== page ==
Easter traditions take a year off as Greater Morristown rides out the pandemic,


By Olivia Yepez

Erin Heller, 22, and her family will be breaking with tradition this Easter.

“Instead of ham, we’ll be having steak,” said the Morristown resident. They’ll be foregoing their typical corn fritters, too. “I feel fortunate to be able to have any food, to be honest.”

With strict social distancing guidelines and product shortages at most grocery stores because of the coronavirus pandemic, people across Greater Morristown and beyond have been preparing for a very different kind of holiday.

Heller’s family has preserved its egg-dyeing custom. But there won’t be much of an Easter egg hunt, because members are staying inside their respective homes.

SIGN OF THE TIMES at Walgreen’s in Morristown, April 11, 2020. Photo by Kevin Coughlin

Dinner will be shared virtually–after an online church service– and the dyed hard-boiled eggs will have to resign themselves to being eaten later, said Heller, a student at Drew University, which has shut down during the pandemic.

At Morristown’s Kings Food Market, masked customers queued six feet apart for checkout on Saturday.

“Because of the coronavirus, shopping habits are different than they’ve ever been before,” store manager Peter Gardner acknowledged.

While Kings hasn’t been limiting quantities of eggs and ham – Easter staples – Gardner said customers could expect a much harder time finding what they want due to produce shortages.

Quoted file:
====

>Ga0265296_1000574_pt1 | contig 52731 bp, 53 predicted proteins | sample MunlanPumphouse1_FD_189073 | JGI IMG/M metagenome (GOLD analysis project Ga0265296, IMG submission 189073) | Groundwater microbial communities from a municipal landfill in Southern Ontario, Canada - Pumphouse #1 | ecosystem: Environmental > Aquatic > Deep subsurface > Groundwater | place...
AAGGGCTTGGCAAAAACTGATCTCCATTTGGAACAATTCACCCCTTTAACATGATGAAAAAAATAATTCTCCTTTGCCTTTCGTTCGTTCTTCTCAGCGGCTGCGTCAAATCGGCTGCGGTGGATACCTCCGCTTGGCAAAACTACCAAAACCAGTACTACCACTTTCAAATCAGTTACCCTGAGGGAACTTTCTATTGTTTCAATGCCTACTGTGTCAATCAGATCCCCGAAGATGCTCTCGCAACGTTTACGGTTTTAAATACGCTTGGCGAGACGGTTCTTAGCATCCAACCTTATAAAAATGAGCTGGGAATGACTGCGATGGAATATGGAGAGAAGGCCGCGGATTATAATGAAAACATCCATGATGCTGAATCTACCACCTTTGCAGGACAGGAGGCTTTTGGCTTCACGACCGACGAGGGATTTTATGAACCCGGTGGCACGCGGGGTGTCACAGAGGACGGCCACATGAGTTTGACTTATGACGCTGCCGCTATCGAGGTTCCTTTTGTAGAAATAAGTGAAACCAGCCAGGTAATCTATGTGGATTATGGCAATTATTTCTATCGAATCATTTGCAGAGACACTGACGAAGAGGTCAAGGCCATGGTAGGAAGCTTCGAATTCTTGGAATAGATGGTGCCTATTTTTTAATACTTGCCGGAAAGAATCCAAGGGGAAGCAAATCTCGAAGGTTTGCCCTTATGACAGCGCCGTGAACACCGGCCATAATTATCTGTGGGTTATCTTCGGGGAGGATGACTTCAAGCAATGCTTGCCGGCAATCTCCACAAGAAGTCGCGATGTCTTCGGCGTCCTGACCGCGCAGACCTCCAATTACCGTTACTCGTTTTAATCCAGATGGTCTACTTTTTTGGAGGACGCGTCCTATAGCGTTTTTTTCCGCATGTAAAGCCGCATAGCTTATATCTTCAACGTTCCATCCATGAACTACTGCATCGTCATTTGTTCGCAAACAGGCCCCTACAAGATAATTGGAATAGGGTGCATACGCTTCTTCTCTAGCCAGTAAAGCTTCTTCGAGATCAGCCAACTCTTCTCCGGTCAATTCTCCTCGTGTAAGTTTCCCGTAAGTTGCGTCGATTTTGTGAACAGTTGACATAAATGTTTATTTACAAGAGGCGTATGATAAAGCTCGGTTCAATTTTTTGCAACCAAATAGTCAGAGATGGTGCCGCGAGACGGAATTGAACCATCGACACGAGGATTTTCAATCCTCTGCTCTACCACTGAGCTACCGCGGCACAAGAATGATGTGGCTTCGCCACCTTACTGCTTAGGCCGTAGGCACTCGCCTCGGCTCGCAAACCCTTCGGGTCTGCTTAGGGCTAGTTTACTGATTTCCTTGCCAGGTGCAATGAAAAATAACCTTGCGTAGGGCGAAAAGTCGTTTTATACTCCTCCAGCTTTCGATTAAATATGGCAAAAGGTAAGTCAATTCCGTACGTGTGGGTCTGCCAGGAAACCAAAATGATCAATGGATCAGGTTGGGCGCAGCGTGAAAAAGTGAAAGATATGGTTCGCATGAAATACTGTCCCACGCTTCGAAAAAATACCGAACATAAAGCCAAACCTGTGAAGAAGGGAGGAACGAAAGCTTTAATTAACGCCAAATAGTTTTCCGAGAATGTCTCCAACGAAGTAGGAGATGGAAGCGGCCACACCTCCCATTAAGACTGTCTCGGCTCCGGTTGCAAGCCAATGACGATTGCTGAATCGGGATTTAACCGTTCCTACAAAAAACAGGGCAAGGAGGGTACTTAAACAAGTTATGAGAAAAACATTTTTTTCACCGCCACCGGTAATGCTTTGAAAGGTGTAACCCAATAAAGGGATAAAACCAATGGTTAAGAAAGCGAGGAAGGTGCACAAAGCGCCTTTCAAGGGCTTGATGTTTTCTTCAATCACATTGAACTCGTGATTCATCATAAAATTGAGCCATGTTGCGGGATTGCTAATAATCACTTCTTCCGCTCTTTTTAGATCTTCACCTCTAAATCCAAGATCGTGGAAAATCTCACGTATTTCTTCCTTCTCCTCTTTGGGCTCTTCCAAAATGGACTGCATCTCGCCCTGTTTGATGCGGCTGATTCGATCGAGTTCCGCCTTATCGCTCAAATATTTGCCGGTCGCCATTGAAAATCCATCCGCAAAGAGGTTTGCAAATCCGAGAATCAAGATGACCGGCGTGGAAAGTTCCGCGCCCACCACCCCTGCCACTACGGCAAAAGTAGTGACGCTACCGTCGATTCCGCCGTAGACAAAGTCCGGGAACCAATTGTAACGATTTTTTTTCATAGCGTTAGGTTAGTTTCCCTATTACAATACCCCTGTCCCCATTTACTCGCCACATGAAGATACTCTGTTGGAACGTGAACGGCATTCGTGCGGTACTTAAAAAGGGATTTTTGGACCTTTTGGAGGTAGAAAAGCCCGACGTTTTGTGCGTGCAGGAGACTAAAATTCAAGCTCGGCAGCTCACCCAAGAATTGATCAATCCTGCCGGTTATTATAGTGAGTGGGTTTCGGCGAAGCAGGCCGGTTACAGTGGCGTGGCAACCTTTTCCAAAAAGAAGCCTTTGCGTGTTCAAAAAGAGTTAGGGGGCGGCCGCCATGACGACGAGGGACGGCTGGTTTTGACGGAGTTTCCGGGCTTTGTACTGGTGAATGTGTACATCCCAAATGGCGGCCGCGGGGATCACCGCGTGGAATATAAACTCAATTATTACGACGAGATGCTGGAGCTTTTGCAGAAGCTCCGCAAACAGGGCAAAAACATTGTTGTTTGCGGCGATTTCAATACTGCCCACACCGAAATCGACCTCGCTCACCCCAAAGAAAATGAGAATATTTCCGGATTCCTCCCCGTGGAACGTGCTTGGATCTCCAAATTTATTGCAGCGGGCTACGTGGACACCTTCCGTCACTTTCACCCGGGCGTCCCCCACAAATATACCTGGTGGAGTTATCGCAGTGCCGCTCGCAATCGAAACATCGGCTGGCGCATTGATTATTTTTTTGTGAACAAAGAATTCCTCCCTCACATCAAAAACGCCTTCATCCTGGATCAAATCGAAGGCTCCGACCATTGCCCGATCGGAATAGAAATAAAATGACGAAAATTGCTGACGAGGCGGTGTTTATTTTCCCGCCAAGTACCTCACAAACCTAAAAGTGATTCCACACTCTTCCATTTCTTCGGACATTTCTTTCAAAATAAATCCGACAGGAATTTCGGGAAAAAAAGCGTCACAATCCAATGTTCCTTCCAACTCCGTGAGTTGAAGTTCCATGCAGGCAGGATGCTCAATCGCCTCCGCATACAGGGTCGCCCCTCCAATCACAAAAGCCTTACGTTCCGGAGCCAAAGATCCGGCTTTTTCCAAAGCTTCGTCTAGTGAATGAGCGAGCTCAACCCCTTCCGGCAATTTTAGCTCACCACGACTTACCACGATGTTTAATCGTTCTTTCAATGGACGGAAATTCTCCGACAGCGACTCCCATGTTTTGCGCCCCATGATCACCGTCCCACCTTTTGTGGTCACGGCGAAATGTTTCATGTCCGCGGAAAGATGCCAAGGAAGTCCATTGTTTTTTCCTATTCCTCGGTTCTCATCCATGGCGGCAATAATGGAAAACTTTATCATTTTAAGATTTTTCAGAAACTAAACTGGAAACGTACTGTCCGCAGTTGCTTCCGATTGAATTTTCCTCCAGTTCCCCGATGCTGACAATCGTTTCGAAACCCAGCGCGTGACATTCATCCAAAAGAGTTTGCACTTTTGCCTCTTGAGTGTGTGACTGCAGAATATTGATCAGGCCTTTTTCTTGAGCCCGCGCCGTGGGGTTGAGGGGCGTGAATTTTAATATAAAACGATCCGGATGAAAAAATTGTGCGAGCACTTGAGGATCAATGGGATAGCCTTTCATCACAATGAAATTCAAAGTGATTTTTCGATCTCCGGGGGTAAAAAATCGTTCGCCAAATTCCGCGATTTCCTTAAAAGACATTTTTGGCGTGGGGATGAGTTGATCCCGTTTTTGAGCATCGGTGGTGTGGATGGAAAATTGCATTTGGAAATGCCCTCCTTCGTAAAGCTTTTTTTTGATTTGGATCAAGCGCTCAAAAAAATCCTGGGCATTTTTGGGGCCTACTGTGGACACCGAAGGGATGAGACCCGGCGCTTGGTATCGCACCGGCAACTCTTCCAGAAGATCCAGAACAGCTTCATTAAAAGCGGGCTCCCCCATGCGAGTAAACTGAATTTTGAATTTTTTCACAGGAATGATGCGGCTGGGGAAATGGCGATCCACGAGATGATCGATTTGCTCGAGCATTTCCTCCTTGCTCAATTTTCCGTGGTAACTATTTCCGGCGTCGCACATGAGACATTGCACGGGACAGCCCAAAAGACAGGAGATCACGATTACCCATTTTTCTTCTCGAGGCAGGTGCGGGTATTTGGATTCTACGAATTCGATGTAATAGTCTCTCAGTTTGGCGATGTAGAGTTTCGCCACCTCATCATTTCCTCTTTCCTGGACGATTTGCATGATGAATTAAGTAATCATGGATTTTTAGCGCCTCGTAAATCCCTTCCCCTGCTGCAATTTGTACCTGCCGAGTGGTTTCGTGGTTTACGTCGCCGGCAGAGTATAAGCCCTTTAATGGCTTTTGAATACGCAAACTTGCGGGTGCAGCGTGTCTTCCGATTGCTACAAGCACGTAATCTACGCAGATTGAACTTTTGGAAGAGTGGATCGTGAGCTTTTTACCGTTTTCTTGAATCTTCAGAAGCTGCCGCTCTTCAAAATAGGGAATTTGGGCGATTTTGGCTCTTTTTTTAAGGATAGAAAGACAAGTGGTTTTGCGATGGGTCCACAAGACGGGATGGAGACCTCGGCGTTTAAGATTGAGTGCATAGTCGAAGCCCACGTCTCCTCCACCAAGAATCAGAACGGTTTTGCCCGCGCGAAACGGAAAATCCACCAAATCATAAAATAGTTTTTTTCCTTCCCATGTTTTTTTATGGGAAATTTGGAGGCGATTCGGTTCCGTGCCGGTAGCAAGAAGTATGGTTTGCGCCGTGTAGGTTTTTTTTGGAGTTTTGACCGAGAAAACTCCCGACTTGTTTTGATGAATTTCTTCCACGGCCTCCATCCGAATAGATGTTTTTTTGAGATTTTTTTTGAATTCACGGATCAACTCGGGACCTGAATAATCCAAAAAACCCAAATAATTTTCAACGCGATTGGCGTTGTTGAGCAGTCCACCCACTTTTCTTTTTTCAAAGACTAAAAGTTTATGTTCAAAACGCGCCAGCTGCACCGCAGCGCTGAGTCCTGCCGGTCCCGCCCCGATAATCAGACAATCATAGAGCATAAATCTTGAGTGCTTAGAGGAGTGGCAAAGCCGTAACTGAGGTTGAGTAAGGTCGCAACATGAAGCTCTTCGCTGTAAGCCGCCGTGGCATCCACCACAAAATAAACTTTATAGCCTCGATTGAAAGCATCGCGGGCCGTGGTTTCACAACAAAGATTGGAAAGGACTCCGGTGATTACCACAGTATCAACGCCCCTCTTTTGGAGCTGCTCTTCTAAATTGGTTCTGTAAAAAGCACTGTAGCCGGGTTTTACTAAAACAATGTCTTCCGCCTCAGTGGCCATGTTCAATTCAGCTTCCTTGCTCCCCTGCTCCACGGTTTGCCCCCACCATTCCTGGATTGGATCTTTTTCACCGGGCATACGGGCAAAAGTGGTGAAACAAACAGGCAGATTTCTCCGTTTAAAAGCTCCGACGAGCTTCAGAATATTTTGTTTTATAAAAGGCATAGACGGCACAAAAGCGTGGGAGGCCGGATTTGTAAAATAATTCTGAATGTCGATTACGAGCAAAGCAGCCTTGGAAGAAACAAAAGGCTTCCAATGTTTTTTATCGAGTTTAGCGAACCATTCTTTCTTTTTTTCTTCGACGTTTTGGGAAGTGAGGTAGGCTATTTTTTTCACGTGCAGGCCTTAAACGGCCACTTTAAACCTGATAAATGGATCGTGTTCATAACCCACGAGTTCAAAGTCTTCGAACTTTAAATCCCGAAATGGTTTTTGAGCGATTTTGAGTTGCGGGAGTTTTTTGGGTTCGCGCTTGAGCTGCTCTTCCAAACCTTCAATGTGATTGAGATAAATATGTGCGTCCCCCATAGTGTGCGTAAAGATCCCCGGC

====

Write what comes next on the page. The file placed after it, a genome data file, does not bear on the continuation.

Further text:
The supermarket has been working with more farms to source eggs, trying to keep up with demand as best it can.  (Easter candy has been selling at a surprisingly healthy clip at the nearby Walgreen’s, according to an employee there. The shelves still had ample supplies on Saturday.)

Gardner  emphasized that customers must cover their faces when they shop, and maintain space between themselves and others in the store.

Going forward, families should limit their number of shoppers– Gardner suggested having one designated shopper – and they should not rush out to shop in the morning, the busiest time at supermarkets, when employees can become overwhelmed. The store will be closed on Easter.

In the parking lot on Saturday, Nora Parker of Morris Township loaded a sizable stash of groceries into her car trunk. She’ll be spending Easter with a large gathering. But don’t call the State Police.

“It’s just me and the dogs,” said Parker, whose dinner companions will be a Rottweiler and four chihuahuas.

Which isn’t so unusual, considering she works at St. Hubert’s Animal Welfare Center in Madison. (St. Hubert’s continues to schedule pet adoptions by appointment, she said, and it’s giving away pet food via a drive-through on Mondays, Wednesdays and Fridays.)

Robert Kovus of Morristown waits in line at Kings–the floors are marked at six-foot intervals–with last-minute items for Easter. Photo by Kevin Coughlin

Morristown resident Robert Kovus his wife plan to enjoy Easter lamb and ricotta, as always.  But their dinner table conversation will be shared with family via a Zoom video chat.

Kovus will be thinking about his youngest daughter, Julianne, 25, an emergency room nurse at Morristown Medical Center.

“We haven’t seen her for a couple of weeks,” Kovus said. Fortunately, he said, she remains well, aside from seasonal allergies. The former military reservist is proud of her.

“I did 35 years with the FBI,” he said. “Serving the community is a good feeling.”

Kevin Coughlin contributed to this report.


Easter traditions take a year off as Greater Morristown rides out the pandemic,